This room is cobwebby and musty, but tracks in the dust show that it has seen visitors recently. At the south end of the room is a stained and battered (but very strong-looking) door. To the north, a corridor exits.
Imbedded in the door is a nasty-looking lizard head, with sharp teeth and beady eyes. The eyes move to watch you approach.

>look through mouth
You can't look inside a blast of air.

>examine air
There's nothing special about the blast of air.

A blast of air??? What in the world is this? Dante and I never figured it out. There’s never a blast of air anywhere in the normal course of gameplay that I can find. Yet there it is in the Guarded Room, invisible but waiting to be found, apparently as a synonym for “mouth”. It gives all the usual stock responses — e.g. “I don’t think the blast of air would agree with you” as an answer to “EAT AIR”, but is simply inexplicable. Stumbling across it was one of the weirder moments I’ve ever had with an Infocom game.

There were some other amusing bugs as well:

>put hand in window
That's easy for you to say since you don't even have the pair of hands.

>roll up newspaper
You aren't an accomplished enough juggler.

>throw bills at curtain
You hit your head against the stack of zorkmid bills as you attempt this feat.

>put flask in passage
Which passage do you mean, the tunnel or the way?

We played the version of the game released in Masterpieces of Infocom — at the time that compilation was released, Zork II was 14 years old, and had sold hundreds of thousands of copies. The fact that these bugs remain is a consolation to every IF author who eventually abandons a game, its final bugs unsquashed.

Screenshot from the opening screen of Zork II


Blast of air notwithstanding, that lizard door isn’t the only great puzzle in Zork II. The hot air balloon is another all-time winner. Figuring out the basket, receptacle, and cloth is fun, but once the balloon inflates, its ability to travel within the volcano feels magical. That balloon/volcano combo is one of the most memorable moments in the entire trilogy, and the whole section — including the bomb, the books, and the way it ties locations together — is a wonderful set piece.

The dragon puzzle is another great one. For us, it wasn’t so much a “How can we lead the dragon to the glacier” as it was a “Whoa, the dragon is following us. Where can we go?” I quite like that Zork II allows both of these routes to arrive at a solution. The placemat/key puzzle, while less flexible, is brilliant too, though it feels rooted in a time when people would have seen keyholes that a) could be looked through and b) might have keys left in them. Such a real-world experience was simply not in Dante’s frame of reference. In fact, I remember struggling with that puzzle when I was a kid, too — my dad stepped in and helped me with it, possibly aided by having lived in the kind of house where this could be a legitimate solution to an actual problem.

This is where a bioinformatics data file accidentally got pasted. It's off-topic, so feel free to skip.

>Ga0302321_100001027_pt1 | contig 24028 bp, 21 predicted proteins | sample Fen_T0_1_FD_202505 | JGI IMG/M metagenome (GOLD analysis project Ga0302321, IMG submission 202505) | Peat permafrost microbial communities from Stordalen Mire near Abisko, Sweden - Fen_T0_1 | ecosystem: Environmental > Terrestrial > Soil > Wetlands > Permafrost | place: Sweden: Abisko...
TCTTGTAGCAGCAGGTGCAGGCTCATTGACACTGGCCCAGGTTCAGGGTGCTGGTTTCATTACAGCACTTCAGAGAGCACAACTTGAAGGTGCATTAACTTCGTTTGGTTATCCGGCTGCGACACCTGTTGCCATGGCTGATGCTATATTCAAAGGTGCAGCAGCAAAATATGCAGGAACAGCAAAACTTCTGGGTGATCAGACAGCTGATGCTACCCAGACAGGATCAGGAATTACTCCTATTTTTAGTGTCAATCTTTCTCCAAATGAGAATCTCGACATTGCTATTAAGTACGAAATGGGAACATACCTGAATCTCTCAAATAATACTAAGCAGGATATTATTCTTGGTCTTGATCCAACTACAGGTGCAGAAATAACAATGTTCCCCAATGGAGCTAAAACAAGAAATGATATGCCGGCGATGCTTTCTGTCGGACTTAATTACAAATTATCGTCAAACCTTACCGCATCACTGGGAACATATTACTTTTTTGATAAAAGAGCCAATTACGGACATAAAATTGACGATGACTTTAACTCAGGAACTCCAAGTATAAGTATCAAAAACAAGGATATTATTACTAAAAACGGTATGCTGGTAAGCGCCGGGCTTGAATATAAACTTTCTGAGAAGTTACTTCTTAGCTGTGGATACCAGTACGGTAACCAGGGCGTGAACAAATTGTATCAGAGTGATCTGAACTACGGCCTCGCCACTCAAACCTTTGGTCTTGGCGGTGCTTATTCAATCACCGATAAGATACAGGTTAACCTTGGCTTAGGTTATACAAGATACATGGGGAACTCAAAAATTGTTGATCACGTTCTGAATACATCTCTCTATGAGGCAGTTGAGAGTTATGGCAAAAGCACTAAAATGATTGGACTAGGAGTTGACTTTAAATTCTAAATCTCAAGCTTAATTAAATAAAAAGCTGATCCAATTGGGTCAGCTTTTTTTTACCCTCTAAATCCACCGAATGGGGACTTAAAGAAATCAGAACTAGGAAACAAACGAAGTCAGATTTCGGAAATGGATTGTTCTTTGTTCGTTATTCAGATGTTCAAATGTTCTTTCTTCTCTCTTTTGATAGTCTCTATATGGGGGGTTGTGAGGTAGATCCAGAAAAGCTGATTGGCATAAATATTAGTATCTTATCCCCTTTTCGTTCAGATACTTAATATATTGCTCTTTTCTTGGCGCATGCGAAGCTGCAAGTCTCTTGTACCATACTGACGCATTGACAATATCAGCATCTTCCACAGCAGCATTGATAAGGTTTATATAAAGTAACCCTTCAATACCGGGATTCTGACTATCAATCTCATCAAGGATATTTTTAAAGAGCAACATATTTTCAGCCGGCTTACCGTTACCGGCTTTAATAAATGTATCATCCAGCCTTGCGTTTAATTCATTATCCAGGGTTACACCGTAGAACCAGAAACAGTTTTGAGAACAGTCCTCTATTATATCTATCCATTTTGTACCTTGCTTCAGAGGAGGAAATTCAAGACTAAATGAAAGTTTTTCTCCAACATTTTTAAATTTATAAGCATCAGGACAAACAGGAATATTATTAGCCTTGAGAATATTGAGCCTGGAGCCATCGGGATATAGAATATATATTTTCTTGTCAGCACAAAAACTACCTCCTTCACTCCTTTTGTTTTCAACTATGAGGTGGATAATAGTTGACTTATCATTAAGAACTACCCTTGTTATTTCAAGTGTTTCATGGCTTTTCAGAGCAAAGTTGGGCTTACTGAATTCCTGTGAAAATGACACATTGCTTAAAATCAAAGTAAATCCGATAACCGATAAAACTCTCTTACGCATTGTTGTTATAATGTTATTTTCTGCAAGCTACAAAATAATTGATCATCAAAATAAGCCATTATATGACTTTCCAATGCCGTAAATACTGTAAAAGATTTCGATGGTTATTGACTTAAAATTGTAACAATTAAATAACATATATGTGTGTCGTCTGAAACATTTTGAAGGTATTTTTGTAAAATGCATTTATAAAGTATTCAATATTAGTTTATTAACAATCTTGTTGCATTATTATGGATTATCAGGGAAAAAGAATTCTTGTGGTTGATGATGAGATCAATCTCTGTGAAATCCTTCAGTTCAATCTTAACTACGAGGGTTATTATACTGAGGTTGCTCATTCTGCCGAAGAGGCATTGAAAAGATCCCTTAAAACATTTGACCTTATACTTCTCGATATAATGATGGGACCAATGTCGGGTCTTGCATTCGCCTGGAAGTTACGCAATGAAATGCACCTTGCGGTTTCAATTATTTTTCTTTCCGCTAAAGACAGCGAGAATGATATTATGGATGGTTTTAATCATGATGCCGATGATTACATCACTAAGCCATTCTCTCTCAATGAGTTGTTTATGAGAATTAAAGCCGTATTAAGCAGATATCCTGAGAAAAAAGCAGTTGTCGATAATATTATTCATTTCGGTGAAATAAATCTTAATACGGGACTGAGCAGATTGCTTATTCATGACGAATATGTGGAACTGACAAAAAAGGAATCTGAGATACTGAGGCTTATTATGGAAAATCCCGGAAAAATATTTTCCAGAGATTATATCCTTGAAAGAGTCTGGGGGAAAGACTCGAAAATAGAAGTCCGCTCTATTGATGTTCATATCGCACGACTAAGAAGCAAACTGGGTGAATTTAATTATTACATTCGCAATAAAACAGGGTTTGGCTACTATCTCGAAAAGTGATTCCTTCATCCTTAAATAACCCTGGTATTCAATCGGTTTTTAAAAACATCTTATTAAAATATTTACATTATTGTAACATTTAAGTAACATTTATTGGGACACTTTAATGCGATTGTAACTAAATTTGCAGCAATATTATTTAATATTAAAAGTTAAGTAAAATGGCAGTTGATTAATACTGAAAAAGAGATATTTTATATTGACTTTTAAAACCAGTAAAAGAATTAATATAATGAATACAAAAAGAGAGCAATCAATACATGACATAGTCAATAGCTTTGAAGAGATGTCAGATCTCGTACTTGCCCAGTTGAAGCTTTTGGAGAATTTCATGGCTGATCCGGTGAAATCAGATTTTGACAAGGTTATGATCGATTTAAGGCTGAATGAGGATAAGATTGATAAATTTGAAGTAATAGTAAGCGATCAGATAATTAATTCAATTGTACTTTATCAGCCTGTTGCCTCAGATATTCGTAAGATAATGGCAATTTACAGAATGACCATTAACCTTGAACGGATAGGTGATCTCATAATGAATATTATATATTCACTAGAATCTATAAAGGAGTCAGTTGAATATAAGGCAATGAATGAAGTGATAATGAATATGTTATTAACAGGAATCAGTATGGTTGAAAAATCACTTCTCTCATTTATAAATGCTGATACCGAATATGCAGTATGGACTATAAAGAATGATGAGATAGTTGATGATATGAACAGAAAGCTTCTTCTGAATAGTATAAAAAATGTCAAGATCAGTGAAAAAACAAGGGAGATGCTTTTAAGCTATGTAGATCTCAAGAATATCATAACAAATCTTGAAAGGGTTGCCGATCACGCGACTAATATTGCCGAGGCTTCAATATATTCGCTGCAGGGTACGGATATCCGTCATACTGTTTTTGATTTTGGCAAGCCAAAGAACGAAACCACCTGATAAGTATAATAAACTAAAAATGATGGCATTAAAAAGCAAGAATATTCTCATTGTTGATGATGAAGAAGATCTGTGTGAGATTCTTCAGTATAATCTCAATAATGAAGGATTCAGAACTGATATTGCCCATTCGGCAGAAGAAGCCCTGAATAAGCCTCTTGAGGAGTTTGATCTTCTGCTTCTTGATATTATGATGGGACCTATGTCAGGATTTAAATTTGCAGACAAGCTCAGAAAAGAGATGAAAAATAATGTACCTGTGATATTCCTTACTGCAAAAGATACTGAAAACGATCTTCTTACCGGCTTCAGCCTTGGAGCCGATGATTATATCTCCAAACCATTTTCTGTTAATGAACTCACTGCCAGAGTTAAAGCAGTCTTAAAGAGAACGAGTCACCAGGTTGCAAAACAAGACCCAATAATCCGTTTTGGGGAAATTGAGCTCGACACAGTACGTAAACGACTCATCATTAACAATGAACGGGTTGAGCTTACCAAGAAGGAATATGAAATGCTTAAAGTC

There are also some lovely structural choices in Zork II. The sphere collecting and placement is a great midgame — getting each one is exciting, and putting them on the stands feels appropriately climactic for the end of the second act. Similarly, the demon is a good creative variation on Zork I‘s trophy case, one who offers a marvelous sense of possibility once he’s satisfied.

We tried a variety of things with his wish-granting power, some rewarded and some not. We focused at one point on the topiary, one of the most enticing red herrings in the trilogy. We kept thinking there must be something to do with it. But “demon, destroy topiary” and “demon, disenchant bushes” got us nowhere. On the other hand, “demon, kill cerberus” was rewarded with comedy, if not progress:

“This may prove taxing, but we’ll see. Perhaps I’ll tame him for a pup instead.” The demon disappears for an instant, then reappears. He looks rather gnawed and scratched. He winces. “Too much for me. Puppy dog, indeed. You’re welcome to him. Never did like dogs anyway… Any other orders, oh beneficent one?”

Our first successful try was “demon, lift menhir”, which certainly got us where we needed to go, but much more wondrous was the notion of the demon granting us the wizard’s wand. Several times, Zork II had given us that wonderful IF experience of a broad new vista opening in response to overcoming some obstacle — the balloon and volcano is a prime example, as are the riddle and the Alice areas. When we obtained the wand, it felt like another whole range of possibility opened up. This sense eventually shrank, of course, but it didn’t fully go away either. For one thing, just the ability to “fluoresce” things and end our light source torture felt like a miracle. Of course, it screwed us up for the final puzzle, but more about that a bit later.

We also tried “demon, explain bank”, which didn’t work, but I sure wish it would have. As had many adventurers before us, we struggled mightily with the Bank of Zork. We eventually blundered around enough to get through it, but at no point did we feel a flash of insight about it, or an epiphany of understanding. I hesitate to call this an underclued puzzle. I think it’s just bad — maybe the worst puzzle in the trilogy. Dave Lebling later revealed that even other Infocommers couldn’t keep it straight.